This Christmas season I have been really challenged by some of the articles I have been reading. I have found myself challenged, because I’ve realized a lot of what we teach our children (and ourselves) about Christmas is wrong. Now I’m not talking about the whole “should Christians do Santa” saga. I have bigger mountains to climb. I’m talking about the actual Nativity story. There are parts of the story that have been passed down through tradition that simply are not true. Some of the traditions are harmless, like the concept of the 3 kings, when there were probably many more. However, the idea that Mary and Joseph were shut out, and forced to give birth in a stable. The child King, separated and rejected from birth. That tradition can mess with how we view the scripture.
So what is the truth? And how can we begin passing down the truth, instead of tradition to our children?
Tradition vs. Truth
Because our culture and society is so different than Ancient Israel, there are misconceptions and misunderstandings that can take place in reading scripture. And to be honest, a lot of these misconceptions I have been familiar with since college. We learned about this in Bible classes. However, it’s hard to know what to do with them, because of tradition. And the truth isn’t commonly taught, again, because of tradition. This is what tradition gets wrong.
1. Mary and Joseph were probably in a Caravan
This is a concept that Sarah Quezeda has been tackling in her Advent Series: “Advent Caravan.” In the time Mary and Joseph were living, it was more safe and practical to travel in a caravan. With this concept in place, we can see that Mary and Joseph were probably travelling with family and close friends to Bethlehem.
2. An “Inn” wasn’t a hotel.
Just abaout every Storybook Bible and Christmas play has translated the “Inn” where Mary and Joseph were denied as a hotel. There was no vacancy, right? Ian Paul in his article Preaching Christmas Without A Stable paints a different picture. The Inn was actually a part of the family’s home. You could think of it as the bedroom. It was where the people slept. In Jesus’ day, people kept the animals in their homes. So there was a part of the house where the animals were kept, and a place where the family would be. When Luke says “there was no room for them in the inn”(Luke 2:7). He’s kinda saying, there wasn’t a bedroom for them, so they had to crash in the living room. This may have been because of the large amount of people that had come to visit, so there was no room. Or, that there was no room for a birthing mother and all her help in the “inn.”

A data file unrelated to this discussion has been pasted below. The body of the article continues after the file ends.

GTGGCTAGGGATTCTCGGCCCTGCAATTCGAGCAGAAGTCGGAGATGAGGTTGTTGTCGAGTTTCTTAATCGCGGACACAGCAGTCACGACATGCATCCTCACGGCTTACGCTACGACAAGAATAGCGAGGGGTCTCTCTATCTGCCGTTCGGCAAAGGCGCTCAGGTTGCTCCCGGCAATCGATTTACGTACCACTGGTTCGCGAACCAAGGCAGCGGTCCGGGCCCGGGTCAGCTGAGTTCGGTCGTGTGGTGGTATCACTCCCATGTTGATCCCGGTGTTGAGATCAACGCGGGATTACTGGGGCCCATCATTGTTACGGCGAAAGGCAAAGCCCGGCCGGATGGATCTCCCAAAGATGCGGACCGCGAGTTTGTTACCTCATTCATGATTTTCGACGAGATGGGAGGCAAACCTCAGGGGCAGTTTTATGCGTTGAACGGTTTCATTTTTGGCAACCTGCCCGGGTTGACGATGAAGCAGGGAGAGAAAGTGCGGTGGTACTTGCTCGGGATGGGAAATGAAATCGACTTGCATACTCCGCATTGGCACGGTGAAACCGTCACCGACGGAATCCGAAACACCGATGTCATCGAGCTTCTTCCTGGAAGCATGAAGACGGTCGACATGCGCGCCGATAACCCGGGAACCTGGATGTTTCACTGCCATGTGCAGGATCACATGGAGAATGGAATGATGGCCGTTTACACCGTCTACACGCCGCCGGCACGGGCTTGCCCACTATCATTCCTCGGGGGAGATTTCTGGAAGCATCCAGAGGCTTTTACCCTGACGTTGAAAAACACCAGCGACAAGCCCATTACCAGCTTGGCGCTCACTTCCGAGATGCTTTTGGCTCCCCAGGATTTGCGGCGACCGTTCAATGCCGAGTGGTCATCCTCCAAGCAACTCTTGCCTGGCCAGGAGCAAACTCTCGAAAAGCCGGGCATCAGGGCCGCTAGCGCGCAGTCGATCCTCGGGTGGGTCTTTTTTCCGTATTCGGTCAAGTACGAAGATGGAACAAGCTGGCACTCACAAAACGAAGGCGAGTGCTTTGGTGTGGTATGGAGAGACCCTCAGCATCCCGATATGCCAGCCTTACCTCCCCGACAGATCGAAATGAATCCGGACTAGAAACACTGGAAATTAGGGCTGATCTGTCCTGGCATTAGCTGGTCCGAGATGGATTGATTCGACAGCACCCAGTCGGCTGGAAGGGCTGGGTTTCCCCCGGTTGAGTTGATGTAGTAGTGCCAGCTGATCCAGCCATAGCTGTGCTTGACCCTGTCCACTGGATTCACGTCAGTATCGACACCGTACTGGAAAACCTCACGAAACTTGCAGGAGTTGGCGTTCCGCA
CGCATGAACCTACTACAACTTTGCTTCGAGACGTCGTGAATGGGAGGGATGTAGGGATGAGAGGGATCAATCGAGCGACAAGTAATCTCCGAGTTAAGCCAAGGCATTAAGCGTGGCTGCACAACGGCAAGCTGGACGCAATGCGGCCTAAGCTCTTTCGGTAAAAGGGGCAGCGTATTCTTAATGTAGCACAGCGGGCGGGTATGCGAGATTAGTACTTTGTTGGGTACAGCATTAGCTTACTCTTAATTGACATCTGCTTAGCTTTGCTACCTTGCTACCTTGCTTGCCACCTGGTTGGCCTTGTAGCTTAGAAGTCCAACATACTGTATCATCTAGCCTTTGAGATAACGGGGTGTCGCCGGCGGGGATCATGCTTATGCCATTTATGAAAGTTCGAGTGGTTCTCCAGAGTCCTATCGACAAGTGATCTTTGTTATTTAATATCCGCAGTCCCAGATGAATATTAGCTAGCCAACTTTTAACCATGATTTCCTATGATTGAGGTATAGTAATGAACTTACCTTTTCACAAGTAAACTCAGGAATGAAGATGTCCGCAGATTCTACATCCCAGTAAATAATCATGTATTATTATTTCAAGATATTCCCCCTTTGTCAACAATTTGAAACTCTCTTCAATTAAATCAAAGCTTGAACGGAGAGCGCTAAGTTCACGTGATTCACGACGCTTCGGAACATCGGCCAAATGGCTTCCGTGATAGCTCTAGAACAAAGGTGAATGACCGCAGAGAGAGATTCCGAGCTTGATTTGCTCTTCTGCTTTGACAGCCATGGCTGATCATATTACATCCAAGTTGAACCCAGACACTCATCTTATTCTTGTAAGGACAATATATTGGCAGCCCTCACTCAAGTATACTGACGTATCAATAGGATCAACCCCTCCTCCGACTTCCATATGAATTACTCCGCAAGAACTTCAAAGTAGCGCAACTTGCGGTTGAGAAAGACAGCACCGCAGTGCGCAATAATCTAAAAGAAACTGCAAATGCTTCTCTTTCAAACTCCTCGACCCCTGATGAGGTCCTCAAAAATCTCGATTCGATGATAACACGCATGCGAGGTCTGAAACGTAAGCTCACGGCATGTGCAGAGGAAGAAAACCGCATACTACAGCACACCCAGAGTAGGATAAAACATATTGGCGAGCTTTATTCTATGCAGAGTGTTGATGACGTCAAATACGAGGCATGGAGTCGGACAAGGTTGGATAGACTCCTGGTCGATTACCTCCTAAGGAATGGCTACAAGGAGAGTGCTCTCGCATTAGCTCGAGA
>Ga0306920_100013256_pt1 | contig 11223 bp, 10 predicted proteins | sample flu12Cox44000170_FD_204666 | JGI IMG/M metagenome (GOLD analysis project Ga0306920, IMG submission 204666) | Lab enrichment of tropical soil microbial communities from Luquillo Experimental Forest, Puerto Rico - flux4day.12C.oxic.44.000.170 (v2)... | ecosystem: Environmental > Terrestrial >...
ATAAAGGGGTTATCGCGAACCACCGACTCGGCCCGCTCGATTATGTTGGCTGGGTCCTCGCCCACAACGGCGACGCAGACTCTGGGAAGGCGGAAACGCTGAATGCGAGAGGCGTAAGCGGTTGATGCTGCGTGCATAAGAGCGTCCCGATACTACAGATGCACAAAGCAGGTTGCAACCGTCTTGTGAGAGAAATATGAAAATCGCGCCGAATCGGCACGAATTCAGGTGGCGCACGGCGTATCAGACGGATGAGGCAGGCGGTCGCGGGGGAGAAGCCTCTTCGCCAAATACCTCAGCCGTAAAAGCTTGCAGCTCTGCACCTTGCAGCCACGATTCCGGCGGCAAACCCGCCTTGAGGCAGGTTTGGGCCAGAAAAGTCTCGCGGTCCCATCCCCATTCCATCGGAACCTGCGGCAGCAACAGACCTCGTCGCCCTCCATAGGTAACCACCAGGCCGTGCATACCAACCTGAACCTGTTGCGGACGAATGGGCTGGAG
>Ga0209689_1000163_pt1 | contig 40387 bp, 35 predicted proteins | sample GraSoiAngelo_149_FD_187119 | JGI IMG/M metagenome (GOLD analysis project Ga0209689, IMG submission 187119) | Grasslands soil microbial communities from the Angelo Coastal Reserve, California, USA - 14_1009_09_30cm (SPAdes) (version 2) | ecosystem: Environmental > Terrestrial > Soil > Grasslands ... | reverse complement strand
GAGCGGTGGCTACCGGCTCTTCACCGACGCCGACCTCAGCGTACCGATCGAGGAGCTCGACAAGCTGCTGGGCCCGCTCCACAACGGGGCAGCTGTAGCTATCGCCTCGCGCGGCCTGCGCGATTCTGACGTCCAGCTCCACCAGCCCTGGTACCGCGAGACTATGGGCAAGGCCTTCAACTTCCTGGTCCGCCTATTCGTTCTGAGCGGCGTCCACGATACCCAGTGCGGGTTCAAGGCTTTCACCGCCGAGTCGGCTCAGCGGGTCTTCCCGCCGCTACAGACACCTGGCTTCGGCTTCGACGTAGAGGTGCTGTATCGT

3. Jesus wasn’t born in a barn
This last portion spring boards off of the last idea. We often derive that Jesus was born in a stable, because it says in Luke 2:7 “Mary wrapped him in swaddling clothes, and lied him in a manger.” Remember, there was no place for them in the “inn,” the people space. So they Mary was giving birth in the part of house where animals could be. Ian Paul continues in the same article:
“So the natural place to lay the newborn is in the recess holding the animals hay—just as not so long ago we might have put a baby in a drawer—at the centre of the family’s living space and immediately part of their routine of daily life.“
In the end these may seem like minor issues. But for me, the difference is significant. The traditional reading of Luke shows a lonely, desparate couple who made due with what they had. It shows a poor baby, who was ultimately separate from us from the beginning. However, if we step out of our western context, and read what the scripture actually is saying, we see Jesus was one of us. He was born right in to middle of his family. He started out apart of their lives. He came into the world commonly, surrounded by imperfect people who loved him. Just like you, just like me. And when I read it that way I see the verse “the Word became flesh and dwelt among us” (John 1:14). God came down as simply a baby, to be apart of our lives. He came to identify with us, so he could save us.
How Do We Fix Tradition
I share all that, simply because I think the way we view the scripture, and preach it to ourselves effects how we pass it on to our children. It effects our vocabulary, and the lessons we choose to pass on. But now how do we share the truth with our children, when our tradition shares something different?
1. Make a Caravan
Do you have a play nativity? What about multiple nativities? Clump them all together to make one big caravan headed to Bethlehem. Don’t have multiple nativities? Have some othe favorite toys join the group. Over here, we dug out all of our Little People playsets and refer to the extras as Jesus’ uncles, aunts, and cousins.
2. Ditch the Stable
If your nativity comes with a stable, you may want to ditch it, or you could just start calling it a house. Ours is more similar to what a house may have looked like in ancient times. So instead of referring to it as a stable or barn, we just call it their home.
3. Don’t leave the story just for Christmas
Another idea I stumbled across, and just love, is leaving the nativity up year round. Acknowledge the story year-round, but just at Christmas time. The story is as relevant in June, as it is in December. Let the story of Christ coming to be with us a part of your family’s everyday, not just a special occasion. Especially if you have a play nativity, this can become a great conversation starter for talking about the Gospel on the regular.
4. Talk About It
Finally, talk about the story with your children. Don’t just read, but explain to them why there were animals. What was an inn? Jesus was born into a family. Giving your child historical and cultural context will not only help them understand the nativity story, but the Bible as a whole.